While over the years many of these firms have closed, CP still has some true bespoke tailors from the old days whose suits would cost anything from Rs 40, 000 to Rs 4 lakh. These suave, English-speaking tailors, many of who learnt their craft in London, say they survived the ready-made revolution in the 1990s and the 2008 financial crisis—but the pandemic has pushed them to the brink.

Take, for example, Vaish at Rivoli. Established in 1940, the shop boasts clients as Maharaja of Jaipur, Maharaja of Rampur, BR Ambedkar, among others.

It is Friday afternoon and the shop has no customers – the business, says Sachin Vaish, who runs the shop with his father Ashok Vaish is down 70% compared to last year. “This has not happened in the 80 years we have been in business. Most of our clients are well-travelled corporate executives, lawyers and doctors, who appreciate a bespoke suit. Most have not turned up this year,” says Sachin Vaish.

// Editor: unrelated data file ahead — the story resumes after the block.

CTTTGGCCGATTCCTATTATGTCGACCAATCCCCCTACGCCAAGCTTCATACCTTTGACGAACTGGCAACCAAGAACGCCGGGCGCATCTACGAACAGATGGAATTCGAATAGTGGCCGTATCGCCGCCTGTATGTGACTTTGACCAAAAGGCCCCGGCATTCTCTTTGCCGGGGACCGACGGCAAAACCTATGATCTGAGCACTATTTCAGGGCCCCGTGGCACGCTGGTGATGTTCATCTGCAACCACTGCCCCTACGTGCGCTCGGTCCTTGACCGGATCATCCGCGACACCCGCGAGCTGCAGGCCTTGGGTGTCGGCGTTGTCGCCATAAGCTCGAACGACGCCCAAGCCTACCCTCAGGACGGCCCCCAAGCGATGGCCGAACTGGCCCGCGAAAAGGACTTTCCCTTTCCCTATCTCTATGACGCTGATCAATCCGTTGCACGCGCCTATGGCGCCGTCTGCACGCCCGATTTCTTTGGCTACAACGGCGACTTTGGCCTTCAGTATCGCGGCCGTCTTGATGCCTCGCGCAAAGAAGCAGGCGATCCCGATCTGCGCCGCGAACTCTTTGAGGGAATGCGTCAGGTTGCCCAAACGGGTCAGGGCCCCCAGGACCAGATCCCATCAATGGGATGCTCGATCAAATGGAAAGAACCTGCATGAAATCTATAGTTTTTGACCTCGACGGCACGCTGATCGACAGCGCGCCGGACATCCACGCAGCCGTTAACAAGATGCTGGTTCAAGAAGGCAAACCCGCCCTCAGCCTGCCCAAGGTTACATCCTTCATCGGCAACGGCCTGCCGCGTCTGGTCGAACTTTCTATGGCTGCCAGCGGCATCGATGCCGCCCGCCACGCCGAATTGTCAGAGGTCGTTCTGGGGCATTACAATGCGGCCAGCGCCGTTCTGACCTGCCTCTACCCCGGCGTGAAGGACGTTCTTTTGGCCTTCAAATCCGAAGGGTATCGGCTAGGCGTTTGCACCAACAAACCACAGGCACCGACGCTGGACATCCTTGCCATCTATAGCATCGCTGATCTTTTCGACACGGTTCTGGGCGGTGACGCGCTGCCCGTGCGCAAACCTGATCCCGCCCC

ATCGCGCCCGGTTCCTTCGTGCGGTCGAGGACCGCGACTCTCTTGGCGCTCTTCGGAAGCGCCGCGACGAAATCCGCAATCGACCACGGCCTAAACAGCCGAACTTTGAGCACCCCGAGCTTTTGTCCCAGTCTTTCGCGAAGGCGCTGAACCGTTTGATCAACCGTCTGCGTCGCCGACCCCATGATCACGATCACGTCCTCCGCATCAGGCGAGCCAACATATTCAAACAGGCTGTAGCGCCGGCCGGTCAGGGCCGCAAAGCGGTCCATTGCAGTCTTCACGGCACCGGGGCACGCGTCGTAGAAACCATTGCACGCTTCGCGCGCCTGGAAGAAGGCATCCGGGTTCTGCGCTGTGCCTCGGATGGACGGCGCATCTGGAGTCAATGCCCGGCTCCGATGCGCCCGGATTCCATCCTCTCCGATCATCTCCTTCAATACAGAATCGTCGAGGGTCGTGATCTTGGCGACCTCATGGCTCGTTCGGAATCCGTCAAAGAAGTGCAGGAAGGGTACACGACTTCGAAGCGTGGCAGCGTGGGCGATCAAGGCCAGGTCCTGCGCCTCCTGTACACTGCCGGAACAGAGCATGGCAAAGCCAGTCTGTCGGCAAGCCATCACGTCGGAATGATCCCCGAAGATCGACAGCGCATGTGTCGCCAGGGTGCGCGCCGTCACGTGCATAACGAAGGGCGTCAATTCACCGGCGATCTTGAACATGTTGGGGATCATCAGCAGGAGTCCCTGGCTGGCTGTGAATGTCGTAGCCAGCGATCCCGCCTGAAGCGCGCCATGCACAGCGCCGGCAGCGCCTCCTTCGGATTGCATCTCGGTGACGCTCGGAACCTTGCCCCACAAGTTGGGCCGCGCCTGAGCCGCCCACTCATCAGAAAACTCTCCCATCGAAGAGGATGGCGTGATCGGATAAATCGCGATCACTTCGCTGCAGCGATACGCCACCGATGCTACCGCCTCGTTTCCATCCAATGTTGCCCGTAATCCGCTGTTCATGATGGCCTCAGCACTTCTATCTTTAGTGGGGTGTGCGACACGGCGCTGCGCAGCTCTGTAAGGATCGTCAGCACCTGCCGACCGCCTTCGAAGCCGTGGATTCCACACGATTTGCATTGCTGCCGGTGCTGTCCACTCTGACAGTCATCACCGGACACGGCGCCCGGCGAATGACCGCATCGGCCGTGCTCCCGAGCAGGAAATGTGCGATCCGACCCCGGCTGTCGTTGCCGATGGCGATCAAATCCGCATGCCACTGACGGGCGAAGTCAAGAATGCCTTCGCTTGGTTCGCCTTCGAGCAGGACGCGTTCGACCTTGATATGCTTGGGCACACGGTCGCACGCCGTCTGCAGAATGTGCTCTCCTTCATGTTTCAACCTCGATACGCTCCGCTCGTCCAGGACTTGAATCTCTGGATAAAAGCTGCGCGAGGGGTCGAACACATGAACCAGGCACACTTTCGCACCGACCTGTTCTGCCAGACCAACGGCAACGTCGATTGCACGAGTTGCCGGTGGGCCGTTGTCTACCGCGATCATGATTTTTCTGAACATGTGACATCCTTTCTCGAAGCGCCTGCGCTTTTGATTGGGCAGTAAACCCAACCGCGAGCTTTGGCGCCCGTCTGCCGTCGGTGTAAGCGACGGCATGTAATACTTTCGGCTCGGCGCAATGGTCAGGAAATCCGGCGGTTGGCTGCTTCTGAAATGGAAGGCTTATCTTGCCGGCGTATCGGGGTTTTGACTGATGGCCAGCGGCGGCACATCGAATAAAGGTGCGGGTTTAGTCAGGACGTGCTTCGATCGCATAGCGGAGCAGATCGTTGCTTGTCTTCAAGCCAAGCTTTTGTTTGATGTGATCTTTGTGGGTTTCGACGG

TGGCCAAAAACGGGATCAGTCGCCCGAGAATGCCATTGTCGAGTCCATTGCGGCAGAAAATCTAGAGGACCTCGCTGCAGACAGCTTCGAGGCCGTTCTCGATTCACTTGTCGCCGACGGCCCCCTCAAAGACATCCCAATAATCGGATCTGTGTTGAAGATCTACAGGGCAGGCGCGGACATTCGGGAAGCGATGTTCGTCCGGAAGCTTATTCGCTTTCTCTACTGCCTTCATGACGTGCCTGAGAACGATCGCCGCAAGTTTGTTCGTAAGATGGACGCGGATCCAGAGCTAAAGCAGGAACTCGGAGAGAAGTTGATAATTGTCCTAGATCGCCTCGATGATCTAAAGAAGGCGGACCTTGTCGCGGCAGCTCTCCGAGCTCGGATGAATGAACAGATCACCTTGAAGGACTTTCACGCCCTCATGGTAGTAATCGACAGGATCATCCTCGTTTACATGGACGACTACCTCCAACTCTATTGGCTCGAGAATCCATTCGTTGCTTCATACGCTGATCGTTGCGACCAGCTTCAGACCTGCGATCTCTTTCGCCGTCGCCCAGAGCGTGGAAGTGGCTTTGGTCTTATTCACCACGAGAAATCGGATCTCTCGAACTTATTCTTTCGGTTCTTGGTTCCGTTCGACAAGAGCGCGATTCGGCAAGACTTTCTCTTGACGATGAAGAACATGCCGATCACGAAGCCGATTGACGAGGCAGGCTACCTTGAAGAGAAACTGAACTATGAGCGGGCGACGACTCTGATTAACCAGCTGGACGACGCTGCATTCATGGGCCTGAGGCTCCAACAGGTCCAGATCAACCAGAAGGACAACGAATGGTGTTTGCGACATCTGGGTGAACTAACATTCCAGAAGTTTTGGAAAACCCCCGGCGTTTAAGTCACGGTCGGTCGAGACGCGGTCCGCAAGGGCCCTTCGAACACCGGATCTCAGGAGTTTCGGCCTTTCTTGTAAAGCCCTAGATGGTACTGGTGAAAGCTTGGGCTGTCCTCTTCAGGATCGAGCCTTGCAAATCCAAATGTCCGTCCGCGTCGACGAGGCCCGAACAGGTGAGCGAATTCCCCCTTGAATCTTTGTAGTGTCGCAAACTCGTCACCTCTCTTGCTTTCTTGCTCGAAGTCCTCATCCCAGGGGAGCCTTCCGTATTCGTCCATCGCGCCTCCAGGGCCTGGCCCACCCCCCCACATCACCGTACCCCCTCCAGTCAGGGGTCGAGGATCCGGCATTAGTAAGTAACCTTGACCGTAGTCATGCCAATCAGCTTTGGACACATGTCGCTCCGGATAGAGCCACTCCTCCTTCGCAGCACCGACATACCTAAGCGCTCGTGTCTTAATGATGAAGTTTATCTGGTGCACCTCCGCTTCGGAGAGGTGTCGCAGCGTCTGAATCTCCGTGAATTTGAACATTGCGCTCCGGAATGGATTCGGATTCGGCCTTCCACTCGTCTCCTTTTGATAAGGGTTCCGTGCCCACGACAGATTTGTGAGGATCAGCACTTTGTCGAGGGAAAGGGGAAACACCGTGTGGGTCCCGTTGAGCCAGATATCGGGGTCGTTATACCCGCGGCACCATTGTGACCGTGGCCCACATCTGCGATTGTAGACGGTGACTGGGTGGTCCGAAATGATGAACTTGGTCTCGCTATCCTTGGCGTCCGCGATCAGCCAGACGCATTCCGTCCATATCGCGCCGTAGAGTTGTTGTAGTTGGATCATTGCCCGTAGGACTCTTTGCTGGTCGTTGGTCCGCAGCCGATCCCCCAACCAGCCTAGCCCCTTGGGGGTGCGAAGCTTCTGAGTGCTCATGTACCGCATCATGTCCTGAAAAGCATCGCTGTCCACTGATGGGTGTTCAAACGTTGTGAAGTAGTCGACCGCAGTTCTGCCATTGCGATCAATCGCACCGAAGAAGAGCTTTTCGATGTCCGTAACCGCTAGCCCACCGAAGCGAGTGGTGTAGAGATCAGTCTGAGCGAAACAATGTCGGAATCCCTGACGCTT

The ongoing wedding season too has not helped.

“Before the pandemic, we used to make as many as 25 suits for a wedding, but now weddings are a low-key affair, and we do not have such large orders. It is some of our old clients who love wearing new clothes that have sustained us,” says Vaish who, like his father and grandfather learnt tailoring at Savile Row.

Many top tailors tried to work remotely—Grover, for example, took measurements of some clients, with the help of their family, and Sachin Vaish tried out a body measurement app. “But the software has a long way to go before they can become useful to bespoke tailors. We require 35-40 odd measurements and need to understand differences in the client’s body shape and posture. This can’t be done virtually yet,” says Vaish.

But it is not just the high street tailors that have been affected. Mohan Singh Place, one of the city’s well- known tailoring destinations with about 70 tailors, and Shankar market in CP, which has about 40 big and small ladies’ tailors, are desolate places these days.

As one enters the dimly-lit Mohan Singh Place, one sees dozens of heavy rolls of denim and other clothes at the entrance of each shop on different floors. But the sewing machines are all silent.